I wanted to check in today and truly ask,
How are you doing?
So often, we can get into the habit of asking,
Are you doing ok?
But this is assuming the person IS ok, and very often can cut off someone who is actually struggling from stepping forward and honestly and vulnerably saying,
Actually, I’m really having a hard time right now.
Because, I think it is a real reflection of where we are. It’s the half-way point of the year, and in many places in the world, the pandemic is either getting worse, or surging after false hopes.
There is enormous unrest, and we just went through six eclipses in a ROW.
I deeply believe the pandemic is bringing to light what hasn’t been working and feel great hope about the BLM movement, however, there are millions without work, and still a pervasive looming uncertainty.
How do we meet this?
With so much loss, how do we feel hope in the day to day?
How do we make plans for our dreams for the rest of the year?
As the nurse entered the needle into my arm, I started to cry.
I wanted this day to be one of hope, but all I felt was panic.
10 days ago, I had an IVF transfer and had spent every day since then in a roller coaster of euphoria and primal fear. I had done an IVF harvest five years ago back in 2014, and out of the 9 eggs that had been frozen for years, only one made it.
Four had fertilized, and three got stuck, never forming into a viable egg that could be transferred.
What made this so devastating, was I found out the three eggs were lost in the last 10 days. So, I felt this horrible pressure that this egg in my body was IT.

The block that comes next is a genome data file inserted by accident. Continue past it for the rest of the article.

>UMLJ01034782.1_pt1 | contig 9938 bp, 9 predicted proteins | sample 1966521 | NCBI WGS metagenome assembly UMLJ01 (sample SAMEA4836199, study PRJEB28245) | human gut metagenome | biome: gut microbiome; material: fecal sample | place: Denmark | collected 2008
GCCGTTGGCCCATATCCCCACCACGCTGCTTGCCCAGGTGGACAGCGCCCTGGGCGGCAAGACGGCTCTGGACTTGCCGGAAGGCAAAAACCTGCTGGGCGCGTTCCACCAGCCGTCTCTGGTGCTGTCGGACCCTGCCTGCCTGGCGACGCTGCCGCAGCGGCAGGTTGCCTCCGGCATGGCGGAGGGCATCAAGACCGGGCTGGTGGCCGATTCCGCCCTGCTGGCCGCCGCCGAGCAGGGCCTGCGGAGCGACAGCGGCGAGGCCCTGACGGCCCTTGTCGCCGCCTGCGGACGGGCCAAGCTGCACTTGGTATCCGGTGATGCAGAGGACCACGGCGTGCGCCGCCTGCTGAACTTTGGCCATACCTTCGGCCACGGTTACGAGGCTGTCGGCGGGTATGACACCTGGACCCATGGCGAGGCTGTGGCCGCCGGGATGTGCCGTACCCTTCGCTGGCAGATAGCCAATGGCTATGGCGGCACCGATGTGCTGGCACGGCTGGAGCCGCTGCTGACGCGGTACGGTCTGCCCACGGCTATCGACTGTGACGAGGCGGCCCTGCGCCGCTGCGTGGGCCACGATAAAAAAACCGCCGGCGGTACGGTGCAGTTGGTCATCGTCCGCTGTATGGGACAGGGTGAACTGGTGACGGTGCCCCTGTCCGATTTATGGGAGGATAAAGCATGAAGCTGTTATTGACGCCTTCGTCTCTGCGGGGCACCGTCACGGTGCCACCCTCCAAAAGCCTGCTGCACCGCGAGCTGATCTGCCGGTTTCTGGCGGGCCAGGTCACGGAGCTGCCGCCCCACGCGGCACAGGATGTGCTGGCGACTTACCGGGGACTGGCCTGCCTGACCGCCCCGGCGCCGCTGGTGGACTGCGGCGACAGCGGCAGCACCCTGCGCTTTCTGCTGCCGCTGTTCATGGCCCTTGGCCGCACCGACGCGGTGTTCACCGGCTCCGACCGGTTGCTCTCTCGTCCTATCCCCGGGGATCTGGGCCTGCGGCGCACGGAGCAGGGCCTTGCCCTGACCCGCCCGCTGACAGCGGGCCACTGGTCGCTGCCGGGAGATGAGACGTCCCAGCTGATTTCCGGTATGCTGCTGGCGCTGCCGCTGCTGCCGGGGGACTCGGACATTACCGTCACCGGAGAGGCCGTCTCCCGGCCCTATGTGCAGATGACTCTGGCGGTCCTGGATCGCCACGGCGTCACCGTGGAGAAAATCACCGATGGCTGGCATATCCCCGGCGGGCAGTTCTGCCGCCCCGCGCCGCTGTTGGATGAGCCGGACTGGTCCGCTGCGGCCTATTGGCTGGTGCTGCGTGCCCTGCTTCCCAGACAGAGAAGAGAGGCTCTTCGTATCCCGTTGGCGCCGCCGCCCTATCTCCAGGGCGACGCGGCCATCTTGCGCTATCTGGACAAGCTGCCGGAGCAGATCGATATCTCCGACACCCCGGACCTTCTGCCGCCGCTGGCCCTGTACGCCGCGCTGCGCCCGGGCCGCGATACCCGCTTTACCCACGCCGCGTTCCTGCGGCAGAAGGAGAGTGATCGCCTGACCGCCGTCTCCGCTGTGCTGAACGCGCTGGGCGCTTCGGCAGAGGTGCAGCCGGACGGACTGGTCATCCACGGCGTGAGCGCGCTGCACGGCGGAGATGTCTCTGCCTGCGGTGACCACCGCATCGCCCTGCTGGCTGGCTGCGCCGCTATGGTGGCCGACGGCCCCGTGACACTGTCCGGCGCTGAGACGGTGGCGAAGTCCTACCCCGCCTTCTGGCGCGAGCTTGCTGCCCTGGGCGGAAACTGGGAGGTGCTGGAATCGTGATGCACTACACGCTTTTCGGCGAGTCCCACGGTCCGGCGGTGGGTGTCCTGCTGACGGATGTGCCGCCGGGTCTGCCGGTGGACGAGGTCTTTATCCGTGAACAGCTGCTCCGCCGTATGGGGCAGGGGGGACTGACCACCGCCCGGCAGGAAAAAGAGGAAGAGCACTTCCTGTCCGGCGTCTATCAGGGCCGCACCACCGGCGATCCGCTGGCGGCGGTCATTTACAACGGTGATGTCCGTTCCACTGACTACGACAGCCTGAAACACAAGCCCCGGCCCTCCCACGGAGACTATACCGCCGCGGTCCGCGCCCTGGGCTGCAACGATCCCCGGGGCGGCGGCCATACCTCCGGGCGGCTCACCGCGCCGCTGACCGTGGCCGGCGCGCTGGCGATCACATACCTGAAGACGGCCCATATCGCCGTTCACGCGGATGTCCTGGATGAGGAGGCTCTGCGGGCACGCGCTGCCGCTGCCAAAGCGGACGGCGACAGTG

I felt this was my last chance, as I was too old to do an IVF egg harvest again.
My husband and I got some food, and were just waiting for the call from the clinic to let us know if I was actually pregnant or not.
We decided to just get back on the train to NJ, and as soon as we sat down, my phone rang.
I knew right away from the tone of her voice….and all time stopped as the nurse said,
I am so sorry. Your test came back negative.
Something broke in me, and I started to weep. I cried the whole ride back, and then for what seemed like hours after.
This was the release of 5 years of waiting.
This was the release of 5 years of hoping.
I thought I had security.
I thought I had enough eggs to give me at least two chances.
I never dreamed I would lose them all in one go.
And my body had a terrible reaction to the synthetic hormones, and I was now dealing with migraines almost daily.
What had it all been for?
I remember looking out the window at our back yard, and feeling some relief. Just the sight of the birds, and the trees was comforting, so I walked outside and sat down at our outdoor table.
And the next day I sat there again.
And the next.
Every day last summer, I sat outside when it wasn’t raining.
I set up a desk out there and began writing again.
I worked on my website and serviced my clients.
And I began to heal.
Gently, as I watched the chipmunks scatter, the squirrels chase each other, and the birds peck at the feed with glee.
I took it day by day, especially as I was now starting to get answers for my migraines and was going to have to start an intense protocol.
But, those moments in the backyard brought me back home, and a small seed was planted, one I felt I had lost as well,
the seed of hope.
Storyteller, healer, and author Dr. Clarissa Pinkola Estes, shares in her book Women Who Run With the Wolves,